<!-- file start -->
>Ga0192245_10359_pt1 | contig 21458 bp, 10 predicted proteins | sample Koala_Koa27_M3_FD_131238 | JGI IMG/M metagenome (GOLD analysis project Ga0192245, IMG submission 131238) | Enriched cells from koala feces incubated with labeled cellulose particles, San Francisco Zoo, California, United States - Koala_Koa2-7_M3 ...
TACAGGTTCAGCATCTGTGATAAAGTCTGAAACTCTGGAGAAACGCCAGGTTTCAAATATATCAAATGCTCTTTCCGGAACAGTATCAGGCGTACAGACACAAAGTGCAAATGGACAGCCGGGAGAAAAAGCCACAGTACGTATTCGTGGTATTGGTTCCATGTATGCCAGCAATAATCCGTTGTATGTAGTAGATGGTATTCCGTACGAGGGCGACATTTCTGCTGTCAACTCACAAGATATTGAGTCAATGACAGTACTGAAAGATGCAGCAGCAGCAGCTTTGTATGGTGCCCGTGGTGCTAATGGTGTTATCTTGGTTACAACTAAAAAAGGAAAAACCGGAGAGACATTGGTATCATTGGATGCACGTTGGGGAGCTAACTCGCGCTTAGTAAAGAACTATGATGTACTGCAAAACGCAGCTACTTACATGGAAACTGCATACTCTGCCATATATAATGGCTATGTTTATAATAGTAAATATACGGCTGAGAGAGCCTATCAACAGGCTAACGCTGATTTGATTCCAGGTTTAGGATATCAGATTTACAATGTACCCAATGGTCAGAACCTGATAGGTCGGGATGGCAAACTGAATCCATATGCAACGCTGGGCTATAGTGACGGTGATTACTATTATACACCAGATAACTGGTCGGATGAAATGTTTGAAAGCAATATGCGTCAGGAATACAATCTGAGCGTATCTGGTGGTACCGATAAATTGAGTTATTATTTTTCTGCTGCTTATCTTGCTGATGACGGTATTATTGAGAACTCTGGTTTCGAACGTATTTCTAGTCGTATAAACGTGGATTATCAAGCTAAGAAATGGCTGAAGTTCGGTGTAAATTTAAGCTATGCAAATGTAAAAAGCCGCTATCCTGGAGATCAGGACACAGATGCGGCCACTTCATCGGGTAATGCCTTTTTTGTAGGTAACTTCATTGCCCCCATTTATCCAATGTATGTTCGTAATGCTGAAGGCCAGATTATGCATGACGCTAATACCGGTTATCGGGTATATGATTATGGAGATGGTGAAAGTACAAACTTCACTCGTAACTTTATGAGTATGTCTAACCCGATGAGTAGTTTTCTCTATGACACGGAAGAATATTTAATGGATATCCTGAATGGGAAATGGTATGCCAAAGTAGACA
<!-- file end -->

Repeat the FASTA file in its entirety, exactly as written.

>Ga0192245_10359_pt1 | contig 21458 bp, 10 predicted proteins | sample Koala_Koa27_M3_FD_131238 | JGI IMG/M metagenome (GOLD analysis project Ga0192245, IMG submission 131238) | Enriched cells from koala feces incubated with labeled cellulose particles, San Francisco Zoo, California, United States - Koala_Koa2-7_M3 ...
TACAGGTTCAGCATCTGTGATAAAGTCTGAAACTCTGGAGAAACGCCAGGTTTCAAATATATCAAATGCTCTTTCCGGAACAGTATCAGGCGTACAGACACAAAGTGCAAATGGACAGCCGGGAGAAAAAGCCACAGTACGTATTCGTGGTATTGGTTCCATGTATGCCAGCAATAATCCGTTGTATGTAGTAGATGGTATTCCGTACGAGGGCGACATTTCTGCTGTCAACTCACAAGATATTGAGTCAATGACAGTACTGAAAGATGCAGCAGCAGCAGCTTTGTATGGTGCCCGTGGTGCTAATGGTGTTATCTTGGTTACAACTAAAAAAGGAAAAACCGGAGAGACATTGGTATCATTGGATGCACGTTGGGGAGCTAACTCGCGCTTAGTAAAGAACTATGATGTACTGCAAAACGCAGCTACTTACATGGAAACTGCATACTCTGCCATATATAATGGCTATGTTTATAATAGTAAATATACGGCTGAGAGAGCCTATCAACAGGCTAACGCTGATTTGATTCCAGGTTTAGGATATCAGATTTACAATGTACCCAATGGTCAGAACCTGATAGGTCGGGATGGCAAACTGAATCCATATGCAACGCTGGGCTATAGTGACGGTGATTACTATTATACACCAGATAACTGGTCGGATGAAATGTTTGAAAGCAATATGCGTCAGGAATACAATCTGAGCGTATCTGGTGGTACCGATAAATTGAGTTATTATTTTTCTGCTGCTTATCTTGCTGATGACGGTATTATTGAGAACTCTGGTTTCGAACGTATTTCTAGTCGTATAAACGTGGATTATCAAGCTAAGAAATGGCTGAAGTTCGGTGTAAATTTAAGCTATGCAAATGTAAAAAGCCGCTATCCTGGAGATCAGGACACAGATGCGGCCACTTCATCGGGTAATGCCTTTTTTGTAGGTAACTTCATTGCCCCCATTTATCCAATGTATGTTCGTAATGCTGAAGGCCAGATTATGCATGACGCTAATACCGGTTATCGGGTATATGATTATGGAGATGGTGAAAGTACAAACTTCACTCGTAACTTTATGAGTATGTCTAACCCGATGAGTAGTTTTCTCTATGACACGGAAGAATATTTAATGGATATCCTGAATGGGAAATGGTATGCCAAAGTAGACA